Libya and Syria are both facing severe challenges from ISIL, yet the US is once more playing favorites at the expense of the latter. Despite terrorism in Libya obviously being the more pressing threat to Europe’s security, no unilateral intervention against ISIL is even being considered at this point, showing that the West is eager to respect the unpopular legitimate authorities’ desire to empower its armed forces instead.
On the flip side of things, the US and its allies have repeatedly disrespected the popular government in Syria by unilaterally bombing its territory for months, despite ISIL there not being an immediate threat to European security interests, and haven’t even considered for a moment that the Syrian Arab Army (SAA) is the most valuable weapon in the country’s war on terror. This blatant hypocrisy in anti-terror approaches can be clearly attributed to ulterior interests and insincerity in fighting ISIL in Syria.
Big Differences Equal Bigger Hypocrisy
Libya and Syria both have their situational differences, but when compared amongst themselves, the North African state is arguably weaker and less prepared to fight against ISIL, yet it is the Libyan government’s interests that are being accommodated by the West and the Syrian government’s that are being ignored and even countered by them. Here’s a back-to-back comparison that most vividly illustrates their differences:
Nonetheless, the Libyan authorities have rejected outside military intervention against this seemingly imminent international threat, and the Western community has complied. Tobruk is now requesting that the arms embargo on the country be lifted and that an international blockade be imposed to prevent arms from entering areas where the government has no control. Although no decision has been made as of yet, the West is listening with open ears and appears ready to abide by the Libyan government’s recommendations.
The SAA has insisted that it can handle the terrorist problem on its own, provided that its neighbors do their legal part in preventing the free passage of terrorists and weapons into the country. This has of course not happened, nor has the government’s opposition to unilateral foreign strikes been respected. Throughout the past four years, the West has placed weapons sanctions on Syria, while countries like Russia that provide it with anti-terror material support have been slurred for ‘supporting a dictatorship’.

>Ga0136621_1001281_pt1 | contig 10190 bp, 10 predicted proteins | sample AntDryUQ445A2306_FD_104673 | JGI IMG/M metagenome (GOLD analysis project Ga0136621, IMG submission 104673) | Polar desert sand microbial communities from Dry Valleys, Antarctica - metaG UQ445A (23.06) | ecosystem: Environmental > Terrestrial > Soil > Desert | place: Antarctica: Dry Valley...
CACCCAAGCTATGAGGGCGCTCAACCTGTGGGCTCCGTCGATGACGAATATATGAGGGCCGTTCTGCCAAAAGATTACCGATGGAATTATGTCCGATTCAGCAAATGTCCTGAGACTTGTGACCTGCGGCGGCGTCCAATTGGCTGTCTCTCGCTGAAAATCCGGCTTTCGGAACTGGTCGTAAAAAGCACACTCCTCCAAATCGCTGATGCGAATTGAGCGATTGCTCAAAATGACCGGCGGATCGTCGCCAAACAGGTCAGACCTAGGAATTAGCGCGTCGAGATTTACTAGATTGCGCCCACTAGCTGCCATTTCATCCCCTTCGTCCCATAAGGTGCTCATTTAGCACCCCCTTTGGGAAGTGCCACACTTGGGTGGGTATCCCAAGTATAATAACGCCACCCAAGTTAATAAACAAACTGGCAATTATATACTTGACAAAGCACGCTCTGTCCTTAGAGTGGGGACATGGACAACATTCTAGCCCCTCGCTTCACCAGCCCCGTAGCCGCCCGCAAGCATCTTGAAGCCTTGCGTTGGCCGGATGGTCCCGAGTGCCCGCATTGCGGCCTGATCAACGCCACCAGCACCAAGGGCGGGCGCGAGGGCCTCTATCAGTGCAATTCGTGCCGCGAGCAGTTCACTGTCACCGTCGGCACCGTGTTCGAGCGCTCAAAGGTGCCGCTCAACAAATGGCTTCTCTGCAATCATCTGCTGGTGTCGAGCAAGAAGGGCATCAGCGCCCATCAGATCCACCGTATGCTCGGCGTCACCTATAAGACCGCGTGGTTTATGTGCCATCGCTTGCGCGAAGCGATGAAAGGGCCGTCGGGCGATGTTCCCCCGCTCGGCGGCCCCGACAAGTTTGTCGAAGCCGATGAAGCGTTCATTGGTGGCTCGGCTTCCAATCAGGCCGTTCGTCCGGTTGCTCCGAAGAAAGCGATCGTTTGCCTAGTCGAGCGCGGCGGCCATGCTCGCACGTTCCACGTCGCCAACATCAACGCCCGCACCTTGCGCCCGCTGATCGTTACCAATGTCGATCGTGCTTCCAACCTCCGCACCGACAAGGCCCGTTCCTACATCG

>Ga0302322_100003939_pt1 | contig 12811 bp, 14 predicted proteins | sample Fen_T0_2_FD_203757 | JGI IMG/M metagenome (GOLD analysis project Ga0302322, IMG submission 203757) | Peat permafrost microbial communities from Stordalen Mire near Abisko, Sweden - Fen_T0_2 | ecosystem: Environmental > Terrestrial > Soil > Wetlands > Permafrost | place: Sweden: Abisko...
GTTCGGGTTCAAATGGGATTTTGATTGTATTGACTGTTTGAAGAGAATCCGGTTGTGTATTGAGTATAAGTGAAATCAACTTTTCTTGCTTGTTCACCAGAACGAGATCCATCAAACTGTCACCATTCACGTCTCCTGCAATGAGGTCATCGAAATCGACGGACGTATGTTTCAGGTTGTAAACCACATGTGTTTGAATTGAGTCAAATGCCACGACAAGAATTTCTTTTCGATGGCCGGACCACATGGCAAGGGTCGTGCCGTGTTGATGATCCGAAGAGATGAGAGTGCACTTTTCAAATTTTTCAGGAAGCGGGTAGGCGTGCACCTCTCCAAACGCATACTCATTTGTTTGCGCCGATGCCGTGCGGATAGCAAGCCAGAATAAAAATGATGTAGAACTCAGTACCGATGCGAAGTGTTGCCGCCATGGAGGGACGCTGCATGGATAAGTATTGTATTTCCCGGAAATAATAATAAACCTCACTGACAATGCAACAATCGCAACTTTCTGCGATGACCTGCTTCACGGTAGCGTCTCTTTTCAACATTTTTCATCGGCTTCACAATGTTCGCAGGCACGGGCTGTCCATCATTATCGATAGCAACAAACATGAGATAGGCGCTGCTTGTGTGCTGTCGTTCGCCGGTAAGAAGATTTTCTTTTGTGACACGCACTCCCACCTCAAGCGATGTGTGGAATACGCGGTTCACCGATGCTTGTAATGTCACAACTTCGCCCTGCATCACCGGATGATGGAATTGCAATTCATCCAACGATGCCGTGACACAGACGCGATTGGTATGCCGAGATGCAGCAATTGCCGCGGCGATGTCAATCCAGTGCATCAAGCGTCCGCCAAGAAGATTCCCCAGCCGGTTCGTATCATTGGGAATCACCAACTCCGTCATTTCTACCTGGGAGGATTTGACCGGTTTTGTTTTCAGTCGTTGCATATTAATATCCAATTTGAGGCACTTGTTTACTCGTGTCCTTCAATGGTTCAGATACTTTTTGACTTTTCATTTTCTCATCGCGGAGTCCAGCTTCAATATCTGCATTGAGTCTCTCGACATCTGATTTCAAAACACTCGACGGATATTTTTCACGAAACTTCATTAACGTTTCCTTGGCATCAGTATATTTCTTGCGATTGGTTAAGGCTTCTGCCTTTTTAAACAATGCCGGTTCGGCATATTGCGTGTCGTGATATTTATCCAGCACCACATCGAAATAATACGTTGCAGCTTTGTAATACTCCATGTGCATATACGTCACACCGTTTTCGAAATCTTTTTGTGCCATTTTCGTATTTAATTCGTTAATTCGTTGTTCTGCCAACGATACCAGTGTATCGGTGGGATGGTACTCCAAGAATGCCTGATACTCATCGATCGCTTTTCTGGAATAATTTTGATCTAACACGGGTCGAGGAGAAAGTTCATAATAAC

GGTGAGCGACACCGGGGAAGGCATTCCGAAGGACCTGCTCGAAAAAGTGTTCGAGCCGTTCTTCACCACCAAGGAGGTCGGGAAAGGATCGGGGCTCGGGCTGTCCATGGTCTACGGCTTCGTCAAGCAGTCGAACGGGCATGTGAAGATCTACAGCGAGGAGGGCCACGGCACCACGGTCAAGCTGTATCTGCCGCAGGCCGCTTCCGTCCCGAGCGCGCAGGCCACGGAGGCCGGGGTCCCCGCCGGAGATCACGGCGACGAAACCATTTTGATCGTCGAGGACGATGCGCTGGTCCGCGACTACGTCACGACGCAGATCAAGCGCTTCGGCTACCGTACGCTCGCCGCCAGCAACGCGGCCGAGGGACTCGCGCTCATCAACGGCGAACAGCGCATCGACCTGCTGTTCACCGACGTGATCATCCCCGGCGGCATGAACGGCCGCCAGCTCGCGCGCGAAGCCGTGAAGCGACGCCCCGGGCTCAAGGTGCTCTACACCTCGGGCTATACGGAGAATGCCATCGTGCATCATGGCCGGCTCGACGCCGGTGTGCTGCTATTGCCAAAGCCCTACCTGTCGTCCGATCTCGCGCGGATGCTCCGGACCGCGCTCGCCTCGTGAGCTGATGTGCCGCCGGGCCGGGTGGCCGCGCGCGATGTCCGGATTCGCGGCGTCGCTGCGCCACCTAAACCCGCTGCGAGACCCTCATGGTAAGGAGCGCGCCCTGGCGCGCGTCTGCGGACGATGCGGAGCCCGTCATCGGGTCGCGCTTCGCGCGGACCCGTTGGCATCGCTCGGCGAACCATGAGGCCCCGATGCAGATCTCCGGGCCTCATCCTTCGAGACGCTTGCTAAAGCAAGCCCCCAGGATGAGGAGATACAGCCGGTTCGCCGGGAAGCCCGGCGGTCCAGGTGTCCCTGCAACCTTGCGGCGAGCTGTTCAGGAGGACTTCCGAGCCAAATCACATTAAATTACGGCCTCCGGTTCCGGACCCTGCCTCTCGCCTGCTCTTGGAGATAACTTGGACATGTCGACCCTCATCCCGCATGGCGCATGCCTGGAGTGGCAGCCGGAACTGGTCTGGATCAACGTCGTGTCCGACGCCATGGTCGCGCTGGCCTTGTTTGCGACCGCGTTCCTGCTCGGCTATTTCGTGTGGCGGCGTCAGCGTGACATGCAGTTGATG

The Right Way To Fight Terrorism
* Respect for the will and decisions of the democratically elected government
* Eagerness to assist as requested in preventing external elements from aggravating the situation
* Belief that empowerment of the national armed forces is the most effective front line solution
Be that as it may, the West’s attitude to Libya’s War on ISIL may very well change (and rapidly at that), but as it stands, it represents the most effective and legal way to handling terrorism all across the world. The question is, why doesn’t the West behave this way towards Syria?
The ‘Anti-ISIL’ Masquerade
Objectively speaking, there’s nothing that prevents the West from confronting terrorism in Syria according to the same legal and effective guidelines that it’s currently (key word) practicing in Libya. If it was serious about combating ISIL, it could follow the SAA’s recommendations, since it already has an over four-year-long track record in directly fighting terrorists. The weapons sanctions imposed on the popular and democratically elected Syrian government can be immediately lifted, and Turkey and Jordan, which are definitely threatened by ISIL, could step up their border control and make sure no terrorists or weapons pass through to Syria. The so-called ‘anti-ISIL’ coalition could halt its unilateral and uncoordinated strikes in Syria and await further instructions from Damascus, but none of these simple and logical steps are being taken.
As a perfect case in point, reports are now circulating that the foreign-supported ‘moderate opposition’ in Syria (a myth if there ever was one!) will be able to call in RCC airstrikes against ISIL. While they may try to get some external assistance in eliminating their extremist rivals, what’s more likely is that they’ll eventually call for strikes in heavily populated and civilian areas or even directly against the SAA, all ostensibly to defeat ‘ISIL’. Should just one ‘mistake’ like this happen and the SAA rightfully respond to the aggression being unleashed against it and Syria’s citizens, then the RCC won’t hesitate to repeat their 2011 Libyan scenario in Syria (their intent all along) and officially transform the former pearl of the Mideast into its most impoverished and terror-stricken area.